Mary Centrella

I am interested in applying quantitative biology and landscape ecology to help us better understand solitary bees in the genus Osmia.  Because Osmia exhibit unique responses to stress, are hardy, and easy to manipulate, they can serve as model organisms for other solitary and/or native bees.  I am interested in quantifying some of their interesting ecological relationships, including pollination, distribution, and interspecific competition between a native and non-native species. I aim to quantify the effects pesticides and pathogens have on Osmia and to try to uncover what dictates these effects. Understanding these bees can give us insights into the broader world of crop-pollination, pesticide use, and the impacts of invasive species.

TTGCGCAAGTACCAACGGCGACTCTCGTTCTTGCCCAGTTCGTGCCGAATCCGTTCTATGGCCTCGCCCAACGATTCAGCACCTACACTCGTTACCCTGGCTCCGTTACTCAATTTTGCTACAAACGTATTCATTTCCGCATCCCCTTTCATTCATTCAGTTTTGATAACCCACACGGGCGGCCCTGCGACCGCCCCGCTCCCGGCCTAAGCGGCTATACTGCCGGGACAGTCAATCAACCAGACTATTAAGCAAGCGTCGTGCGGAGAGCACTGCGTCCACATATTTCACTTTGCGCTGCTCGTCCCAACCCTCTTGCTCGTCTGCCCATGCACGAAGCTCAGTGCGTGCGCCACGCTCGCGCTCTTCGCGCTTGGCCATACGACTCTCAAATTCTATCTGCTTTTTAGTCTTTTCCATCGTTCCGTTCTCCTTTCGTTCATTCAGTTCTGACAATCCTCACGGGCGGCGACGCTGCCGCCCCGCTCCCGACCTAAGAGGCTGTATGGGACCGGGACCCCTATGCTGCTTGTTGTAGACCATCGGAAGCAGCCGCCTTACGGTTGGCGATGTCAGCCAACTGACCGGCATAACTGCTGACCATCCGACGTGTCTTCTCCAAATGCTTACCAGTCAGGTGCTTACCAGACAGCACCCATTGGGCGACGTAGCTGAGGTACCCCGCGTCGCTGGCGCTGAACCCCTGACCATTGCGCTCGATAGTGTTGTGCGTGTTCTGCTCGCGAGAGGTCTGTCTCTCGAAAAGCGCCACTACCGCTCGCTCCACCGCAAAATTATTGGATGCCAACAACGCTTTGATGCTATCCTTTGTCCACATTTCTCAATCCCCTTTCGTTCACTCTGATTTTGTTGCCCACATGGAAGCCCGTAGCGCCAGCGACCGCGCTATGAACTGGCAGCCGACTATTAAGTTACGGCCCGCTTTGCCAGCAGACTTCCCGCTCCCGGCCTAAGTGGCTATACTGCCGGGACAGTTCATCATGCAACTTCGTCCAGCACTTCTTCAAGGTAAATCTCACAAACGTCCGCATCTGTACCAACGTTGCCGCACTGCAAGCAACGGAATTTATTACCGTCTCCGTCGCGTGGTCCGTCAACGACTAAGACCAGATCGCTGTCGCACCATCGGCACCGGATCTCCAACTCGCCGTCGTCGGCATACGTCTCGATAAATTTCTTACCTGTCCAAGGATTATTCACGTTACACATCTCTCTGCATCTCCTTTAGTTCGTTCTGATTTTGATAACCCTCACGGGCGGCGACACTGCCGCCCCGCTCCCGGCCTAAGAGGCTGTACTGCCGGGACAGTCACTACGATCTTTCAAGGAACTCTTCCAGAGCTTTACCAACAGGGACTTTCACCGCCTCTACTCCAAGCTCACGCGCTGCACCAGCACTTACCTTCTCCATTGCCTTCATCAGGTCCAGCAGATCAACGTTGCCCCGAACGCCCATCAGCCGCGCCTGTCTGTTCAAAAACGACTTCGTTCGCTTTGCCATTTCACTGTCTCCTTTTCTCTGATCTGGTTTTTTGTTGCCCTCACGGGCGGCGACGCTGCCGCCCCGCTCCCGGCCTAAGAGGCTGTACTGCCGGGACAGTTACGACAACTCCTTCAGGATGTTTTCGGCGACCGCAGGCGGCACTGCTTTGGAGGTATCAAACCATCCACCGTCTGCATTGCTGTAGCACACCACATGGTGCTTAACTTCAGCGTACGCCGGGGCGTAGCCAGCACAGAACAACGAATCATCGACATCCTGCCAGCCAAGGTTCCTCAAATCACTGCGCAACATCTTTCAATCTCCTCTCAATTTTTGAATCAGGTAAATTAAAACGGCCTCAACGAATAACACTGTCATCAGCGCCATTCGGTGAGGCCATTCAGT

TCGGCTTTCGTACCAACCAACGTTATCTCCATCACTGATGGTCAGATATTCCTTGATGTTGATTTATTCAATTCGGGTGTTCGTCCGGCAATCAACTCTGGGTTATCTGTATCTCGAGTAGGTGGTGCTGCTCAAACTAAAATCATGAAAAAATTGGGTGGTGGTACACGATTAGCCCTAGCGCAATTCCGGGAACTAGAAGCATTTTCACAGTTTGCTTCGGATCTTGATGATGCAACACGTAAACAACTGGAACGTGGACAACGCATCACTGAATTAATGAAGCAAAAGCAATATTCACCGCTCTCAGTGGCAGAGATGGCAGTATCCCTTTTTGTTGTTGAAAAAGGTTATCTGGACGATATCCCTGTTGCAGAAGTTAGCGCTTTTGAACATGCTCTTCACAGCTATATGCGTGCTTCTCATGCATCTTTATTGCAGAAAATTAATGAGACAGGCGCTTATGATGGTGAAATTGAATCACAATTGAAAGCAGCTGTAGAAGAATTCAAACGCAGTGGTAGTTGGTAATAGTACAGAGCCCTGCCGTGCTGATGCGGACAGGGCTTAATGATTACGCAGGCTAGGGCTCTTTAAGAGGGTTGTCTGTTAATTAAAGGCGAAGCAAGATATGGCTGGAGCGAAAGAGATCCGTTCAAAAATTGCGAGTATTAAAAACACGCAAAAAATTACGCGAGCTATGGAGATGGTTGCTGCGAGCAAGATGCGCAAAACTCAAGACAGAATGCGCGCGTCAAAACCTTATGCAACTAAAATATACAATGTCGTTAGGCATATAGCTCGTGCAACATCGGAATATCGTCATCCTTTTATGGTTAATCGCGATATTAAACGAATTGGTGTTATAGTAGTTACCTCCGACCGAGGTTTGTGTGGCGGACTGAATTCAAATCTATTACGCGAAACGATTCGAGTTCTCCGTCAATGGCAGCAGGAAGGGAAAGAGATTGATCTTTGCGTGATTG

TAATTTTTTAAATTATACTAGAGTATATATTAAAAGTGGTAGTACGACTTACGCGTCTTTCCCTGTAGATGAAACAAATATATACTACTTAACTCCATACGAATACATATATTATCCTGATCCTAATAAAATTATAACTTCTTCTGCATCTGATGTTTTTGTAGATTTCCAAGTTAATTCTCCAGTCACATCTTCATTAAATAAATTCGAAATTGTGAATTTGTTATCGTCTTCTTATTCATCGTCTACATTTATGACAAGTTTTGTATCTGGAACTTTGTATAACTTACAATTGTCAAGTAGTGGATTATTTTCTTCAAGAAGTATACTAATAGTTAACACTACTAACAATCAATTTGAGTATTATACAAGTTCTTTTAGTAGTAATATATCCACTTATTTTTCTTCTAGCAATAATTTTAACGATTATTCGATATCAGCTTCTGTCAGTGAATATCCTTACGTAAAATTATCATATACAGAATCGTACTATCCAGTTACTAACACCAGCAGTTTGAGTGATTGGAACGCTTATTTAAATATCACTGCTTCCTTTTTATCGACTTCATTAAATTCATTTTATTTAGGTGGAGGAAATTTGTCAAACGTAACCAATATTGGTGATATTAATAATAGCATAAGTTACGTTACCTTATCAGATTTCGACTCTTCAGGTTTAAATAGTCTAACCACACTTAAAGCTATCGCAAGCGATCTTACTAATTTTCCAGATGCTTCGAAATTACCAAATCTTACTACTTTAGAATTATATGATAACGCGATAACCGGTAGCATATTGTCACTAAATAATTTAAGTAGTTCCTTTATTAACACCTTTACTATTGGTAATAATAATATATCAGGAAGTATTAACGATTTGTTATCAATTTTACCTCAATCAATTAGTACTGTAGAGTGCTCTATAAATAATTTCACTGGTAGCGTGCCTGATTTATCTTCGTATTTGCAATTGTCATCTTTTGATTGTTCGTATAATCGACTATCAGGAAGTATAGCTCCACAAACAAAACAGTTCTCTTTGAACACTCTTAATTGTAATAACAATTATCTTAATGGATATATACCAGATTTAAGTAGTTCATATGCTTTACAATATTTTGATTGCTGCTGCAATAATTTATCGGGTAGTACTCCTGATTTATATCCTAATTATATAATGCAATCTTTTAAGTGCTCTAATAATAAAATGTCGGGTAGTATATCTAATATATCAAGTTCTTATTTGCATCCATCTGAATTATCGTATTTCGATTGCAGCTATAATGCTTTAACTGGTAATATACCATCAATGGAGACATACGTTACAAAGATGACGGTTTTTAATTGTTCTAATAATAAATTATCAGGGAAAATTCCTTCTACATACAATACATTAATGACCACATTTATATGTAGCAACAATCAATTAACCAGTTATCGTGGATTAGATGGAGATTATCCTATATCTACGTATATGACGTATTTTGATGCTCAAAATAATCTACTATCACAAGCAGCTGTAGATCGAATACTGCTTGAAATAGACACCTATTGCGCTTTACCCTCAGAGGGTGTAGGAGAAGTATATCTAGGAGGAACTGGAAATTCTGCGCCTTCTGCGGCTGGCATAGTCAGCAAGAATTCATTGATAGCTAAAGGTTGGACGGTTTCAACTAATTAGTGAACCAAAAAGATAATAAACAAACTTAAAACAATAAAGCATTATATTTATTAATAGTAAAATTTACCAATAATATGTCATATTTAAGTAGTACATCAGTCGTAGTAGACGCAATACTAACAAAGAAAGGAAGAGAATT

My interest in ecology stems from collection trips in the cloud forests of Ecuador during my undergraduate years. I received my BS in Zoology and BA in Spanish from the University of Wyoming. There, I worked on taxonomy of gall-wasps and pollen morphology with advisors Dr. Scott Shaw and Dr. Michael Dillon. I am currently a Ph.D. student in Entomology at Cornell University and am co-advised by Dr. Bryan Danforth and Dr. Katja Poveda.